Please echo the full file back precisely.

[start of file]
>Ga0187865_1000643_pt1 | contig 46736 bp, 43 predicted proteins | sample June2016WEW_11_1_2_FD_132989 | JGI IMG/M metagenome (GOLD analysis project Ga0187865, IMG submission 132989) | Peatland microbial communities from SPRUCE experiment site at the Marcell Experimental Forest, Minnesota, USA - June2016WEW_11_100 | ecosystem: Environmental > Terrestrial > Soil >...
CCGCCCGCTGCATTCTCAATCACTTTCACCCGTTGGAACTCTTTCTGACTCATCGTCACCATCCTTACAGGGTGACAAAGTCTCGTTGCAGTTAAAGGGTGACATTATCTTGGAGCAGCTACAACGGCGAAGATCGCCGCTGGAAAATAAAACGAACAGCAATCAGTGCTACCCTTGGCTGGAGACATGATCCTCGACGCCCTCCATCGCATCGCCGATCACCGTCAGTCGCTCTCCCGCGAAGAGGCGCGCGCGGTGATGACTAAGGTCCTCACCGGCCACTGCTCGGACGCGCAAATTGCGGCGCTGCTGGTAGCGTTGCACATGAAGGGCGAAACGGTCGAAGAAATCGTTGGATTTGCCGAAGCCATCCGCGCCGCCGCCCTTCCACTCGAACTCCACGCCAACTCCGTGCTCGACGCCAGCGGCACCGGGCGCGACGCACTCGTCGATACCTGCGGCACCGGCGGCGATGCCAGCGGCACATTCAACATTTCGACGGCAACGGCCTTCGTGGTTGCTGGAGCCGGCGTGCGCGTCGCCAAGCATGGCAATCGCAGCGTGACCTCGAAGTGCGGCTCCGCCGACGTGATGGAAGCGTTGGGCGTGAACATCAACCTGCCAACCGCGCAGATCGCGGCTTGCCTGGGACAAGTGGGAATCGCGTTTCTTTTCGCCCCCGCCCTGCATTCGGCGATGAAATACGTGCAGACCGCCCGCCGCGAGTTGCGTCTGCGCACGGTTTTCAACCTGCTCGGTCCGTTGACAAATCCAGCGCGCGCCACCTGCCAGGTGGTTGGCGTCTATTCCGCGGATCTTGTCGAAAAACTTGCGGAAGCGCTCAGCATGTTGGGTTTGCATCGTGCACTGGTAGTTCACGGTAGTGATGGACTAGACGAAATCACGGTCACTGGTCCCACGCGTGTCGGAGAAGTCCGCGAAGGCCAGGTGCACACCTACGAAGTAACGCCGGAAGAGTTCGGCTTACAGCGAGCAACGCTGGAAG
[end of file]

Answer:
>Ga0187865_1000643_pt1 | contig 46736 bp, 43 predicted proteins | sample June2016WEW_11_1_2_FD_132989 | JGI IMG/M metagenome (GOLD analysis project Ga0187865, IMG submission 132989) | Peatland microbial communities from SPRUCE experiment site at the Marcell Experimental Forest, Minnesota, USA - June2016WEW_11_100 | ecosystem: Environmental > Terrestrial > Soil >...
CCGCCCGCTGCATTCTCAATCACTTTCACCCGTTGGAACTCTTTCTGACTCATCGTCACCATCCTTACAGGGTGACAAAGTCTCGTTGCAGTTAAAGGGTGACATTATCTTGGAGCAGCTACAACGGCGAAGATCGCCGCTGGAAAATAAAACGAACAGCAATCAGTGCTACCCTTGGCTGGAGACATGATCCTCGACGCCCTCCATCGCATCGCCGATCACCGTCAGTCGCTCTCCCGCGAAGAGGCGCGCGCGGTGATGACTAAGGTCCTCACCGGCCACTGCTCGGACGCGCAAATTGCGGCGCTGCTGGTAGCGTTGCACATGAAGGGCGAAACGGTCGAAGAAATCGTTGGATTTGCCGAAGCCATCCGCGCCGCCGCCCTTCCACTCGAACTCCACGCCAACTCCGTGCTCGACGCCAGCGGCACCGGGCGCGACGCACTCGTCGATACCTGCGGCACCGGCGGCGATGCCAGCGGCACATTCAACATTTCGACGGCAACGGCCTTCGTGGTTGCTGGAGCCGGCGTGCGCGTCGCCAAGCATGGCAATCGCAGCGTGACCTCGAAGTGCGGCTCCGCCGACGTGATGGAAGCGTTGGGCGTGAACATCAACCTGCCAACCGCGCAGATCGCGGCTTGCCTGGGACAAGTGGGAATCGCGTTTCTTTTCGCCCCCGCCCTGCATTCGGCGATGAAATACGTGCAGACCGCCCGCCGCGAGTTGCGTCTGCGCACGGTTTTCAACCTGCTCGGTCCGTTGACAAATCCAGCGCGCGCCACCTGCCAGGTGGTTGGCGTCTATTCCGCGGATCTTGTCGAAAAACTTGCGGAAGCGCTCAGCATGTTGGGTTTGCATCGTGCACTGGTAGTTCACGGTAGTGATGGACTAGACGAAATCACGGTCACTGGTCCCACGCGTGTCGGAGAAGTCCGCGAAGGCCAGGTGCACACCTACGAAGTAACGCCGGAAGAGTTCGGCTTACAGCGAGCAACGCTGGAAG